Dec 3, 2013 (3 years and 6 months ago)


“Some people ask how to pay with
bitcoins just out of curiosity but pay
with cash or bank cards,” he says.
Sun Yan, a 22-year-old holder of
bitcoins in Wuhan, says he believes
that even if bitcoins fail to achieve
widespread recognition and survive
in the long term, it is meaningful in
that it pushes forward the develop-
ment of digital currency. Sun holds
three coins, all of which were bought
from online traders.
“Just as bank cards in many ways
have replaced banknotes, digital cur-
rencies will do the same thing. All we
need is a wider network that accepts
digital currency,” Sun says.
Risks remain
Chang says he and many other
bitcoiners have been aware of the
potential risks of holding bitcoins.
One possibility is that governments
may decide bitcoins are illegal
and conduct a crackdown on the
exchange platform.
The US Commodity Futures Trad-
ing Commission is exploring wheth-
er bitcoins fall under the United
States regulator’s purview, reported
the Financial Times.
“It’s not monopoly money we’re
talking about here. Real people can
have real risks with these instru-
ments so we need to ensure that we
protect markets and consumers even
in what at fi rst blush appear to be
‘out there’ transactions,” said Bart
Chilton, one of the fi ve commission-
ers at the US Commodity Futures
Trading Commission, the Financial
Times reported on May 7.
For bitcoiners in China, the news
is a signal that the currency may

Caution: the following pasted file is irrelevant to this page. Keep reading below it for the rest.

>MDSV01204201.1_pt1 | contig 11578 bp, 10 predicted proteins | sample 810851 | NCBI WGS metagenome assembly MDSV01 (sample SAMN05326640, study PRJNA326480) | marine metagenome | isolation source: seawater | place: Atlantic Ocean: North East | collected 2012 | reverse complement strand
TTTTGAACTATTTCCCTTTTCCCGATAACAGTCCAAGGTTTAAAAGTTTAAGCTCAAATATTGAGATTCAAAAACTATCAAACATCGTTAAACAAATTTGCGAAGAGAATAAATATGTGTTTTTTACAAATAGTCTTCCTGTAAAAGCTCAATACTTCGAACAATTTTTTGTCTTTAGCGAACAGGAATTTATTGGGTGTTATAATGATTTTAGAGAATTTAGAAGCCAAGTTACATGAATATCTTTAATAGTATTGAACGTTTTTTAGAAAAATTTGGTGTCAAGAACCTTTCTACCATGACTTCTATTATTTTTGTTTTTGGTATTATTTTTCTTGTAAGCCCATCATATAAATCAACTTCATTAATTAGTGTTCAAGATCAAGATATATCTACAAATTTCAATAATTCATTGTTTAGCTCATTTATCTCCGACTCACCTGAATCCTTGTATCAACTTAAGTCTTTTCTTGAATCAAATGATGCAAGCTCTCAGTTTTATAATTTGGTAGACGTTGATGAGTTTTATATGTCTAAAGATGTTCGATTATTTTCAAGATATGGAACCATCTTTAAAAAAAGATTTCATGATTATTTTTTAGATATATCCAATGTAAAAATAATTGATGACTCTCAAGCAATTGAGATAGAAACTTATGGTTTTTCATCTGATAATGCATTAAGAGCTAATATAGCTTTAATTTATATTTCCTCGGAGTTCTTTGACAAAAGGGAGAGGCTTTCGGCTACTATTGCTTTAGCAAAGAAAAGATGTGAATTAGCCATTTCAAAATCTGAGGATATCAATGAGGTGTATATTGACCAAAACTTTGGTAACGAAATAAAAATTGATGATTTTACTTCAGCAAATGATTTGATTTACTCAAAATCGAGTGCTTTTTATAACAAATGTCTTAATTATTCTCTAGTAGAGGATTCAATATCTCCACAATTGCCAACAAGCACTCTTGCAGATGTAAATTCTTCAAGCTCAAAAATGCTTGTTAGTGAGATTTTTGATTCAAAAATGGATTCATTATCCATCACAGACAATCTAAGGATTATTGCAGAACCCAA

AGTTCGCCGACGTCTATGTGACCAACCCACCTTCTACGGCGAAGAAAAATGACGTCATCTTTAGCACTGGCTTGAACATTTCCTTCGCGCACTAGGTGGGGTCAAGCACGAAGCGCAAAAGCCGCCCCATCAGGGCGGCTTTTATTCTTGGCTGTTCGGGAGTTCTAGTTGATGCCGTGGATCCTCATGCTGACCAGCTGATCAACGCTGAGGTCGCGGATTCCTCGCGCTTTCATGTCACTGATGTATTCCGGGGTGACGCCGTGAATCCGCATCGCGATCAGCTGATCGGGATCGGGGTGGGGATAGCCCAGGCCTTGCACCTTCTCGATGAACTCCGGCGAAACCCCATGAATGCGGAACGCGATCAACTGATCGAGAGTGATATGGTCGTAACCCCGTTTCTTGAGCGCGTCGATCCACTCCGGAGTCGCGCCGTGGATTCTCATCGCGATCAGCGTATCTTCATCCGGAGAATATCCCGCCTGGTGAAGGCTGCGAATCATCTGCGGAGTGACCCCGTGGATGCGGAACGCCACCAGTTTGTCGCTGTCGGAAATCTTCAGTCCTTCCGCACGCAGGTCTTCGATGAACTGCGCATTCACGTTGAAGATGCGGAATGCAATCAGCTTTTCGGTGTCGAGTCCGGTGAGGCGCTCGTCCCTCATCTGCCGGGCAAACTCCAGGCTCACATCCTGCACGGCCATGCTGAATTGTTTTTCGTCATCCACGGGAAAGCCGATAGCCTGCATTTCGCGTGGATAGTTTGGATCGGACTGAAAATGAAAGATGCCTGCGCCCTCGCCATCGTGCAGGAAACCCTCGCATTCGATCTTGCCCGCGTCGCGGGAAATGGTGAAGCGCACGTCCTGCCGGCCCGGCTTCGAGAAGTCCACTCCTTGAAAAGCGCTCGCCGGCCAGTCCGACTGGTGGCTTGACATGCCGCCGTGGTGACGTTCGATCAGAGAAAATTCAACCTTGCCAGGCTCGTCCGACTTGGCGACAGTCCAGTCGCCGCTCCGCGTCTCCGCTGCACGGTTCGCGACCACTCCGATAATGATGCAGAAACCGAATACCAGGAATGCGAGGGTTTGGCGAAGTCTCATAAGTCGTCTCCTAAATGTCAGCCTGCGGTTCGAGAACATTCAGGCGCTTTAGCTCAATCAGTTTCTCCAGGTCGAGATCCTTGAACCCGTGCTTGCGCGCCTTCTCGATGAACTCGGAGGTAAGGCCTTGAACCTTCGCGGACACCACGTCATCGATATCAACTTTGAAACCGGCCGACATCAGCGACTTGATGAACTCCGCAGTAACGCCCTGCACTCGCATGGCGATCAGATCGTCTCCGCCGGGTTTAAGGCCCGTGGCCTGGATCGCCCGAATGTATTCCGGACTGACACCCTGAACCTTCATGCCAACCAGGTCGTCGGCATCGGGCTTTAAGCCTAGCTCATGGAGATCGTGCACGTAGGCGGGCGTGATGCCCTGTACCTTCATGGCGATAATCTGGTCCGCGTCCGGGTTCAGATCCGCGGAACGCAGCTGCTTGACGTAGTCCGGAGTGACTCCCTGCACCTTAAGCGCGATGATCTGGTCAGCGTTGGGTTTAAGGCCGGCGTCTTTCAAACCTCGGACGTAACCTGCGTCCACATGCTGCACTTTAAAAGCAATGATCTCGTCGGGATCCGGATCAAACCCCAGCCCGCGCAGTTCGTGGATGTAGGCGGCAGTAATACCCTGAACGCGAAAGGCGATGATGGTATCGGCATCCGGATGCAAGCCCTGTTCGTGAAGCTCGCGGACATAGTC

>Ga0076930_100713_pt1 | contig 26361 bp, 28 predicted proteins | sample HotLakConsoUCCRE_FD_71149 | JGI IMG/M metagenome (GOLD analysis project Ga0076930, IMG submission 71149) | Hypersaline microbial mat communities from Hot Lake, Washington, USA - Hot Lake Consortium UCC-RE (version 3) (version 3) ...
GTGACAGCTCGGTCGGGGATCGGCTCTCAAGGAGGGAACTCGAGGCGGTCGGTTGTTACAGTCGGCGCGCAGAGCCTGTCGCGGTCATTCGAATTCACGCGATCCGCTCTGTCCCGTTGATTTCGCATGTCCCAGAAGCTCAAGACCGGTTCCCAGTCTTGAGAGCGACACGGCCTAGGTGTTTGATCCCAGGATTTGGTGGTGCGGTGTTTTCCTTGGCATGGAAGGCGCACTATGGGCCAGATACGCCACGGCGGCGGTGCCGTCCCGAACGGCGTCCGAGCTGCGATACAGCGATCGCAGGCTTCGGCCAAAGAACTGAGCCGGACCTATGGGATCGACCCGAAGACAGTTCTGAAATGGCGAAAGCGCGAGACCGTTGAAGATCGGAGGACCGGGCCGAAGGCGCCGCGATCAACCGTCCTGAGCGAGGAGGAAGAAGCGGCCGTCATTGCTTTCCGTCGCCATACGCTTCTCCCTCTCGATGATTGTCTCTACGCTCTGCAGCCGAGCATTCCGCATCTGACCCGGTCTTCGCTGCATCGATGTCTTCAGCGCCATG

become more widely accepted.
“Putting bitcoins under regula-
tion means they are not regarded as
something outlawed and so they are
recognized as a currency. If authori-
ties want to see the currency die,
they can just announce it is illegal,”
Chang says.
Wang Yujie, a 27-year-old wealth
manager in Shanghai and a holder
of bitcoins, says he has considered
the possible risks that may aff ect the
value of his bitcoin deposits.
“It may become illegal if the
authorities announce as much. It
may be replaced by more advanced
digital currencies. Individual e-wal-
lets may be hacked and people will
worry about safety issues. The entire
system may be corrupt,” Wang says.
In March, a branch of the US Trea-
sury Department said all exchanges
or transfer platforms of bitcoins will
be considered as “money services
business”, which means companies
involved must provide information
to the government and introduce
policies to prevent money launder-
ing. Since then, at least three compa-
nies in North America have report-
ed having their business accounts
closed by their banks. Bitfl oor, a New
York-based Bitcoin exchange, says it
is shutting down entirely and has
not yet been able to return funds to
In China, the transferring and
trading platforms of bitcoins are
run by individuals and the prices
and exchange rates are aff ected by
overseas platforms, Shen says.
Currently no domestic authorities
claim responsibility for regulating
the bitcoin market in China.
“The safety of trading bitcoins
on these platforms mainly relies on
people’s trust and good faith,” Shen
Wang says he has explored the
currency and understands how it
works because some clients asked
him whether bitcoins are worth
investing in.
“My answer to my clients at the